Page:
The public markets have been stumbling around lately, trying to figure out what China and oil prices mean for the rest of the world economy.
That uncertainty creates fear--and in a US Presidential Election where fear is the debate topic de jour, we've got plenty of that to go around. Fear, not surprisingly, weighs markets down.
But, that's a short term thing, right?
Aren't VCs investing in companies that won't exit for another 5-8 years? Shouldn't they be long term minded?
What does the current economic cycle have to do with raising your Series A?
The problem is that VCs raise funds theoretically every four years, but in a sense, they never stop fundraising. It might take them 12-18 months to raise that fund, and because more funds create layers of fees on top of fees, if they can, they'll raise closer to every three years.
That means that while they're investing for the long term, their perception of their own portfolio is often short term minded. So, when their latest unicorn raised last year, they were feeling pretty good about things. Now that they have to go back into the market next year to pitch their own fund, they're going to have to answer some tough questions about valuations. They might have to get another round in, and that round will most certainly be a down round. Over the long term, the Series A they did in that company that was a billion dollar company last year and is a $600mm company this year will still look pretty good, it's going to take up a lot more of their time than normal.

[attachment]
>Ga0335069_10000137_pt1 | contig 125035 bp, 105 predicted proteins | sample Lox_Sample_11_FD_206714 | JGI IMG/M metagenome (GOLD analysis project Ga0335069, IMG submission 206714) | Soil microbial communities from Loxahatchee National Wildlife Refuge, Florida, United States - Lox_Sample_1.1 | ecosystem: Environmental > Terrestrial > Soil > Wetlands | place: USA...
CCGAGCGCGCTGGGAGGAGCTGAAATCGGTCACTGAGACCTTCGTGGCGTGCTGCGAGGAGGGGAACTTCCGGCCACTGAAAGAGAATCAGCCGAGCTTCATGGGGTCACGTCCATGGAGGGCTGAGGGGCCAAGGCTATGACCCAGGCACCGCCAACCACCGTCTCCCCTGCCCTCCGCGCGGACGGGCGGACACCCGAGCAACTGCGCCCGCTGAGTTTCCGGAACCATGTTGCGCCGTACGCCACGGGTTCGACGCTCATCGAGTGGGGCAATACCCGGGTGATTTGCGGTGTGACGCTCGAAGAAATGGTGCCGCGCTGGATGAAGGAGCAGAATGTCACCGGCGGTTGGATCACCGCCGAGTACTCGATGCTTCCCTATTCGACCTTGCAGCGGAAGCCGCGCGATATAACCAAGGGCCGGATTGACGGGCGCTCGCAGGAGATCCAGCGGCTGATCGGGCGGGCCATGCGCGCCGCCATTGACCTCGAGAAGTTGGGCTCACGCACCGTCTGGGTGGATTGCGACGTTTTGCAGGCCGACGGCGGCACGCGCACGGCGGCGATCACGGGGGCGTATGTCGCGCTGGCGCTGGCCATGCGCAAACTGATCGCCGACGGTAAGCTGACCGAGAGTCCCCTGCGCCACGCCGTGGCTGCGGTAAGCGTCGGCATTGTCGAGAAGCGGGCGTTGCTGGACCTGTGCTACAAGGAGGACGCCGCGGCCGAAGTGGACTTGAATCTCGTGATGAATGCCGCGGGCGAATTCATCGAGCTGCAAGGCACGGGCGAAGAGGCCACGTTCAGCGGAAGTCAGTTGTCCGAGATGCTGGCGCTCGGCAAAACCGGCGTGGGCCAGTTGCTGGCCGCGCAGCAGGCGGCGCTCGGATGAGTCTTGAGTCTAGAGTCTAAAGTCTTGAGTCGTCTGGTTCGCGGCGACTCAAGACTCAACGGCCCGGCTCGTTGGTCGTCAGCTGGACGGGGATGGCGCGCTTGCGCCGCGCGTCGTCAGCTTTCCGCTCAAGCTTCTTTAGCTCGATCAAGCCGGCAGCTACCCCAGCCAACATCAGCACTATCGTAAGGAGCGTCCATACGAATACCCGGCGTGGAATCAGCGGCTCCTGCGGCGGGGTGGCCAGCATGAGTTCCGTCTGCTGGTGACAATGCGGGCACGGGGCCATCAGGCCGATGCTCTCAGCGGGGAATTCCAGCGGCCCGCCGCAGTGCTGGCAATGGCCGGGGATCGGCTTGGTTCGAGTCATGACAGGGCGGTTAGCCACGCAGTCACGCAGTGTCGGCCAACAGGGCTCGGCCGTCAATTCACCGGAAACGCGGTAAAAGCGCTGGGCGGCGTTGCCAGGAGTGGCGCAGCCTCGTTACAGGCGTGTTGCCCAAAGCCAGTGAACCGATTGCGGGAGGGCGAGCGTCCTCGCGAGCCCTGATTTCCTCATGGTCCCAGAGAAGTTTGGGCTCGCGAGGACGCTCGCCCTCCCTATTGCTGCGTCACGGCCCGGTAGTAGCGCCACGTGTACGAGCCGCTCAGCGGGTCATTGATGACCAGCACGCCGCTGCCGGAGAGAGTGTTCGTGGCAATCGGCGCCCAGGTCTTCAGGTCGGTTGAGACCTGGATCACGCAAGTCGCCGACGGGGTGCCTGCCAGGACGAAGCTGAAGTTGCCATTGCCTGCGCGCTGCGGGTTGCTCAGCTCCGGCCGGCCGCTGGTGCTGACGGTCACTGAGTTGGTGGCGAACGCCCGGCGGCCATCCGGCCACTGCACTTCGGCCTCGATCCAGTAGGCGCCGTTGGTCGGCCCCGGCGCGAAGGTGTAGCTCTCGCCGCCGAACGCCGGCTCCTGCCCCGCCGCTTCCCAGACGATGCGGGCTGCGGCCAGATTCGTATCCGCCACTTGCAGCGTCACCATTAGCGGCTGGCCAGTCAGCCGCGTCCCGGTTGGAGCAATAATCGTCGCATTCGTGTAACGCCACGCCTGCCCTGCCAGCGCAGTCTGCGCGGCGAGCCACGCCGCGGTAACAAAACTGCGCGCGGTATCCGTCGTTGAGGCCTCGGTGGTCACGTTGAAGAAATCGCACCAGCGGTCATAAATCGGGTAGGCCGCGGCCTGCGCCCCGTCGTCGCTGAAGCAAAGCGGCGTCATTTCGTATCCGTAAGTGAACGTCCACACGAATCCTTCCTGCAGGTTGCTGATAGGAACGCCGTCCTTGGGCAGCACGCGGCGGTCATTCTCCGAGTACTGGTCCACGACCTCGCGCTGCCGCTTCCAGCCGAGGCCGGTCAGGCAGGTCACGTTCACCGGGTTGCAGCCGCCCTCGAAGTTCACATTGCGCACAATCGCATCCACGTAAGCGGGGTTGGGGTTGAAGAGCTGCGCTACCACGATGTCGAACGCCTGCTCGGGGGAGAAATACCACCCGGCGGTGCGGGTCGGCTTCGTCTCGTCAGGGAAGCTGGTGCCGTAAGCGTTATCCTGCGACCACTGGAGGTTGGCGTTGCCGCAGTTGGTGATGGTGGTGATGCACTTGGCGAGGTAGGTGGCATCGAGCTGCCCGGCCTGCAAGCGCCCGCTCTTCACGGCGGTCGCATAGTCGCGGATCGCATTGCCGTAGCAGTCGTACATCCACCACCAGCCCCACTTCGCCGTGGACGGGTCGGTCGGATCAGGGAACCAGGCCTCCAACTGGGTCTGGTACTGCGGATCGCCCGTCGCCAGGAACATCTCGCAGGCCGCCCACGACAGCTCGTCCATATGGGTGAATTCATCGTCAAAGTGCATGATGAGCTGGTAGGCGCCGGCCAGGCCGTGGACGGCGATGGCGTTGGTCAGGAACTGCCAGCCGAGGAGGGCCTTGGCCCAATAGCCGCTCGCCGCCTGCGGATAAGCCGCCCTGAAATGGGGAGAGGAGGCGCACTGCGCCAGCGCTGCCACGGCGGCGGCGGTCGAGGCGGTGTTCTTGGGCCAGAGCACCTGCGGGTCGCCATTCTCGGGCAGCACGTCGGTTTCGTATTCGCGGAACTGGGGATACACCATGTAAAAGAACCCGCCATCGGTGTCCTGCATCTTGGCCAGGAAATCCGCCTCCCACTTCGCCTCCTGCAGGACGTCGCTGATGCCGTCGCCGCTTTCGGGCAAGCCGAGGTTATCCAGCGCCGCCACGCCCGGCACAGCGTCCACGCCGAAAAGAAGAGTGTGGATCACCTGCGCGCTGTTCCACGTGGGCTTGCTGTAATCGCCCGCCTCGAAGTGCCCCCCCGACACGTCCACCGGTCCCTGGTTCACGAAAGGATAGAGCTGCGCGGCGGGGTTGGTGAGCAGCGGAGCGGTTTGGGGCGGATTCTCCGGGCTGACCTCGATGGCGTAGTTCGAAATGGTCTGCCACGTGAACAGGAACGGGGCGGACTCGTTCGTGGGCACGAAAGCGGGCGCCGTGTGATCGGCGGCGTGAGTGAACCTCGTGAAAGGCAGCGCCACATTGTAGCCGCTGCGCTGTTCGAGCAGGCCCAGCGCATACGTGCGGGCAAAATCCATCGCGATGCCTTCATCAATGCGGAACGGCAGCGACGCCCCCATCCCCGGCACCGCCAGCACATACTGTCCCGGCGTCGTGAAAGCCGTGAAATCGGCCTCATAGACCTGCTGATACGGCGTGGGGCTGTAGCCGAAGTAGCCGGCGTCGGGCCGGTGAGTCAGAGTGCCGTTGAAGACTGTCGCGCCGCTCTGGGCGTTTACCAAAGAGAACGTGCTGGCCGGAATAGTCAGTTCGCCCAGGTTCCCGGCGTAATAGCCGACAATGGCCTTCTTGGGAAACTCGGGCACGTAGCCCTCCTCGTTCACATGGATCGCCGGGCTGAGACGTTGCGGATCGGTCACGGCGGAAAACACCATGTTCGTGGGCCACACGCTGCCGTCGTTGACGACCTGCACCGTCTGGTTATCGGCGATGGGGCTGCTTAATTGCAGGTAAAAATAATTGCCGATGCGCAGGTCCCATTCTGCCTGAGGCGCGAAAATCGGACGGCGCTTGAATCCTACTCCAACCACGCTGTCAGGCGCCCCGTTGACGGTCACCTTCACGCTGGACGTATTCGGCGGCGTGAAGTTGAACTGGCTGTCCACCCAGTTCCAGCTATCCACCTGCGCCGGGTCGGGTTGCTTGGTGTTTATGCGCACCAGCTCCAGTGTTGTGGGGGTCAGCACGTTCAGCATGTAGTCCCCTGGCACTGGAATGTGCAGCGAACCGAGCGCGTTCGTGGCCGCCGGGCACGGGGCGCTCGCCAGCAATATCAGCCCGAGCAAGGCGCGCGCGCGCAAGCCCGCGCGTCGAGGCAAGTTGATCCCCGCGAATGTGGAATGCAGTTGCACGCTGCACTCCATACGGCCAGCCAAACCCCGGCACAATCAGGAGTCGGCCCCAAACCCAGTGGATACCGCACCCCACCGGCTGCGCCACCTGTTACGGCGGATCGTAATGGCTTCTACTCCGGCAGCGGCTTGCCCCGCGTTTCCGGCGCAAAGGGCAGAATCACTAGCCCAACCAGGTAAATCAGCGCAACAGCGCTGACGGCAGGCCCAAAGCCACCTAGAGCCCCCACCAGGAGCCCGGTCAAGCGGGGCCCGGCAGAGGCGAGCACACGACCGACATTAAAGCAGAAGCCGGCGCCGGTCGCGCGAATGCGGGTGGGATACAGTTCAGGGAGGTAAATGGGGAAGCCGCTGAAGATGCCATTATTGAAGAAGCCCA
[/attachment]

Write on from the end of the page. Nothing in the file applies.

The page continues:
They might be doing board meetings more frequently, coaching first time founders through layoffs and debating with their partners which companies they should bridge until things thaw out.
All that means less time for new deals.
It's not that they're concerned that the world will implode and that startups won't still be a good bet over the long term. They're just... well... busy taking care of their wounded.
If you're a founder fundraising this year, that means spending more time getting VCs comfortable with the risks of your company. That means getting out earlier, being more conservative and raising more capital, sometimes meaning more dilution, and taking a VCs fund into consideration. Perhaps that VC who did nine new deals in the last two years isn't the person you want to be pitching versus that partner who just joined and who doesn't have a portfolio yet.
At the same time, this can be a very difficult environment for new partners to get deals done. When VCs go to the mattresses, new partners who have yet to have a win under their belt may have a tougher time convincing the rest of the partnership to do a new deal, especially since that capital might be needed to preserve existing portfolio companies.
Thing of it as a VC hangover. Your friendly VC isn't in a bad mood because you're doing anything wrong. They're just feeling the effects of last year's excesses.